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Author Topic: drill bits  (Read 4409 times)
bergdoll
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« on: July 05, 2006, 07:16:05 PM »

got my air problem taken care of & am reframing/skinning & i must have got the worst drill bits on the planet? HOME DEPOT SUCKS! the de walt center points seem to work for a while, but i can't sharpen them. the blue mol's really suck, i had 1 snap in half on the 2nd hole! & the harbor freight won't even drill a hole from the start, once it hits the mild steel!
i've got about 2,000 holes to drill for my 1/4" rivets & i need some good drill bits...i do understand that i need quite a few & i have the "drill doctor" bit sharpener (118 degree) that seems to put a point on them but it does not seem to last. i am not drilling at that high of speed. any info/help/suggestions out there? please only reply if you know about this.
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« Last Edit: July 05, 2006, 07:41:55 PM by bergdoll » Logged

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« Reply #1 on: July 05, 2006, 09:16:58 PM »

bergdoll,

First, Buy your drill bits from McMaster and Carr, go online and do a search, you'll find them. you will have your bits the next day!!!

Second, When drilling hard metals, try and stop every 3 seconds and you will see how much faster you can drill the hole.

I can personally tell you I have drilled 270 holes, through 22 ga. stainless, with the same 3/16" bit. [without sharpening]

Yes, on my bus!!

Hope this Helps
Nick-
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« Reply #2 on: July 05, 2006, 09:25:53 PM »

Bosch
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« Reply #3 on: July 05, 2006, 09:45:52 PM »

If drilling SS go slowly and use lubricant..bits will last a lot longer...from experience
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« Reply #4 on: July 05, 2006, 10:18:21 PM »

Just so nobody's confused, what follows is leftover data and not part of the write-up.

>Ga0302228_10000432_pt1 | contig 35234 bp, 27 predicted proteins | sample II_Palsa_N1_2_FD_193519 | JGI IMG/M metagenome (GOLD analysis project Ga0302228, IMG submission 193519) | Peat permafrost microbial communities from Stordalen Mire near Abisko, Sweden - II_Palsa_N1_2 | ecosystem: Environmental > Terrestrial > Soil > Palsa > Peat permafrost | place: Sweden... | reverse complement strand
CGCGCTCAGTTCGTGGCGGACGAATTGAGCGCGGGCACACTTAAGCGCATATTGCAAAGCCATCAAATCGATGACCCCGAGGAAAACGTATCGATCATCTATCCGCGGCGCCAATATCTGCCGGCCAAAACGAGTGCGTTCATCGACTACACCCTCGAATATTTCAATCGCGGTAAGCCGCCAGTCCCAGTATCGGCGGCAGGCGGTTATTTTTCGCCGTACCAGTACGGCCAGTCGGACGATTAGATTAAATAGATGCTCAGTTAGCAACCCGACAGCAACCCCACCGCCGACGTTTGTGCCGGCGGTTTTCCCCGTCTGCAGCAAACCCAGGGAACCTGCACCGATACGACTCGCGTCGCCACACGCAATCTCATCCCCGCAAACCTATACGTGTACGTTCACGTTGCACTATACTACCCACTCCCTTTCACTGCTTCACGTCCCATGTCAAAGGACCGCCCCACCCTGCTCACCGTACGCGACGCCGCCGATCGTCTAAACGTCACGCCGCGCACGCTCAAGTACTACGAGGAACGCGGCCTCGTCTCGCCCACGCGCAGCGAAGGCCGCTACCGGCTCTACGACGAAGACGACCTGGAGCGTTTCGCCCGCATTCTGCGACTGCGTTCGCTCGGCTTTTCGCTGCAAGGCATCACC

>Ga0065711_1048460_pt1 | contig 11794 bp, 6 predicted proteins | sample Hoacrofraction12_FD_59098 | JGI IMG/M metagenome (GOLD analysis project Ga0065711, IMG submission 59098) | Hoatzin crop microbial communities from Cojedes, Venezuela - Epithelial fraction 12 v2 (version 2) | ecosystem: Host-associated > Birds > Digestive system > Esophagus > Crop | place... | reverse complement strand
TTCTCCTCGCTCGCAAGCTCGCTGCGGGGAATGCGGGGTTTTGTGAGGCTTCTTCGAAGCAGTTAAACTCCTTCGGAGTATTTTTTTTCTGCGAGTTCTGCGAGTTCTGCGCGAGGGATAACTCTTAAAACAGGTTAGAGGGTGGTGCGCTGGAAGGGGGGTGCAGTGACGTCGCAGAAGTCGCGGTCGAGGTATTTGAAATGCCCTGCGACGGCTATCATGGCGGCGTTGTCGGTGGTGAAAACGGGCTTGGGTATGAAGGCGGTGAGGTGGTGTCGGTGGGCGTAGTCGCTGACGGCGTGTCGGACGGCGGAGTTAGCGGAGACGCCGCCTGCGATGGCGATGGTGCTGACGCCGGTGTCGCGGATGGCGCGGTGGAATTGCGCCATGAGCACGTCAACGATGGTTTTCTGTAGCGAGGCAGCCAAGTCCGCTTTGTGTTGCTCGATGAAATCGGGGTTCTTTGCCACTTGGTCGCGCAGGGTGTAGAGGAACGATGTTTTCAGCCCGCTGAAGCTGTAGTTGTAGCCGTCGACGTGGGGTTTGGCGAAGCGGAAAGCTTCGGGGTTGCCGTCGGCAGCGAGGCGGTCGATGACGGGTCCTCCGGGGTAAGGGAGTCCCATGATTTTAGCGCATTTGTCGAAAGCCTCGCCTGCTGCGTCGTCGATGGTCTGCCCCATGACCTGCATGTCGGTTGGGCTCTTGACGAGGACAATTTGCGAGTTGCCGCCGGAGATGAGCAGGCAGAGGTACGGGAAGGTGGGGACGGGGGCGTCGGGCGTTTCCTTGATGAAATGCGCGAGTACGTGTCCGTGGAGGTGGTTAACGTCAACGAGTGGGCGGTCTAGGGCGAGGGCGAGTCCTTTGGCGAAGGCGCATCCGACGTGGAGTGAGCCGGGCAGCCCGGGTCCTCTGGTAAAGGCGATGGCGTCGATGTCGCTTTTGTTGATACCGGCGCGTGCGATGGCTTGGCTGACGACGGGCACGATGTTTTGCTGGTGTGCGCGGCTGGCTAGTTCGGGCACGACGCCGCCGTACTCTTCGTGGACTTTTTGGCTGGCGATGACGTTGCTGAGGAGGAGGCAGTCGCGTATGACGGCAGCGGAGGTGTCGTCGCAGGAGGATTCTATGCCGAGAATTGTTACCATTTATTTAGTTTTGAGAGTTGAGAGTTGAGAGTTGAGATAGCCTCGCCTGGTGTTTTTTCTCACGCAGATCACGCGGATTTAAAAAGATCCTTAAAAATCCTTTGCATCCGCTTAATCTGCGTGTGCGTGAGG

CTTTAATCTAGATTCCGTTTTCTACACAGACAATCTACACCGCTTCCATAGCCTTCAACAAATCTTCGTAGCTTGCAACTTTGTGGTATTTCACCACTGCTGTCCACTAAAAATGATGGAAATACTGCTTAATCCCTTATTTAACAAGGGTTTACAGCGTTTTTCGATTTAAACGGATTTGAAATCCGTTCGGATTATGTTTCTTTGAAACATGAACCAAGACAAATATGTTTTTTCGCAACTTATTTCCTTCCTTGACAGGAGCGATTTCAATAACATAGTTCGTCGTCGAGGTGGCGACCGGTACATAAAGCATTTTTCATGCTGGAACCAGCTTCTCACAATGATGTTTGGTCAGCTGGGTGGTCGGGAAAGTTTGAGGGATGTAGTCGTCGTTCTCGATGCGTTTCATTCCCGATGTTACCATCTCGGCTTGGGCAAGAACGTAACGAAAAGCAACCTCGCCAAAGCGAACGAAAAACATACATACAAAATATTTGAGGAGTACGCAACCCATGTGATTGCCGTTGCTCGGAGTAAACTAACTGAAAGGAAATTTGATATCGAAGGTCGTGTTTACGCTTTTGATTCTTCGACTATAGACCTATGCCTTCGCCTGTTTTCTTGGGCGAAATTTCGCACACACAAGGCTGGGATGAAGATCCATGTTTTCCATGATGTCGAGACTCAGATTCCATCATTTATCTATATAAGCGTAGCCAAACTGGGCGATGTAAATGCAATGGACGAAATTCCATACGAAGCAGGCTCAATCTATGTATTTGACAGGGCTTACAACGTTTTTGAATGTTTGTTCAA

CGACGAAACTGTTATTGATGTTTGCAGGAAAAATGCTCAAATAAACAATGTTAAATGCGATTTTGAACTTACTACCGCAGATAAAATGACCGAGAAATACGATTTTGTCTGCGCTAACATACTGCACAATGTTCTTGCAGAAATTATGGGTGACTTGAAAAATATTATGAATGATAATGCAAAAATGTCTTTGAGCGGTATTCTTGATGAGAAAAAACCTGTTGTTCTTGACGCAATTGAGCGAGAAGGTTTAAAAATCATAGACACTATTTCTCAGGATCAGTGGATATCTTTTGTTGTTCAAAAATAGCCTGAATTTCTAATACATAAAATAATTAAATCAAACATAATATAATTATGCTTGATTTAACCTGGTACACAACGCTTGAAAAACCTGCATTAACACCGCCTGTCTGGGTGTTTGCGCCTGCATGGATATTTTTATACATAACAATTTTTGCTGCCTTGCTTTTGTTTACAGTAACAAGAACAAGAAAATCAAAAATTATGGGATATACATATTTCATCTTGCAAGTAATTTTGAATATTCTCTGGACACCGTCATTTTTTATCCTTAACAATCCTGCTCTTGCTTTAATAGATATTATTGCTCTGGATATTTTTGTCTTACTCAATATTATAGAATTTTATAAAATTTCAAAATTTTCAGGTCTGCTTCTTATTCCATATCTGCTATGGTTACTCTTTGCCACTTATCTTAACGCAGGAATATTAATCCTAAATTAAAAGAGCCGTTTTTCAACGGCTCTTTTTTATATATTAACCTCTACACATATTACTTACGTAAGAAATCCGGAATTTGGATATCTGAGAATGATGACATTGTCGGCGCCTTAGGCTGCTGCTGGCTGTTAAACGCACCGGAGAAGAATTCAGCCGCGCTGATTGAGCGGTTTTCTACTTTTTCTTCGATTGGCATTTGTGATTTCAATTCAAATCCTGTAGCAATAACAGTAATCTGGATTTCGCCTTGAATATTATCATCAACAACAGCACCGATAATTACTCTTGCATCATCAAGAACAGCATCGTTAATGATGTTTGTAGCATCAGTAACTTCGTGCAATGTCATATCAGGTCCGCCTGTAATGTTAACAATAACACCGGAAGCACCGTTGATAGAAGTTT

Grainger is also a good source. I use cobalt bits at work to drill through hardened piano hinges. I think you would get good service from them. Do not overheat the bit! Keeping it cool by using a slower speed or a lubricant will make them last a long time.
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« Reply #5 on: July 06, 2006, 02:58:01 AM »

bergdoll   I have drilled 2800+1/4 holes in my bus and riveted I used everything from the $2.50 blu mold to the $7.00 cobalts and found as long as I drilled slow and steady pressure it went fine,I did end up buying a larger quanity from mcmaster carr but they did not do any better or worse,I burnt up a lot of bits before I got used to it and then no problem,on another note the 1/4 air rivet gun from harbor freight for under $100 has installed 2800+ shave head and mono bolt rivets with no problem just make sure to add a few drops of air tool oil every few hundred rivets or so,hope this helps,fyi FSI rivets that advertise in bus conv mag are about half the price of any one else I found and I only found that after my first 2000 rivets saved almost $280 on my last 1000 rivets hope this helps Mike
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gumpy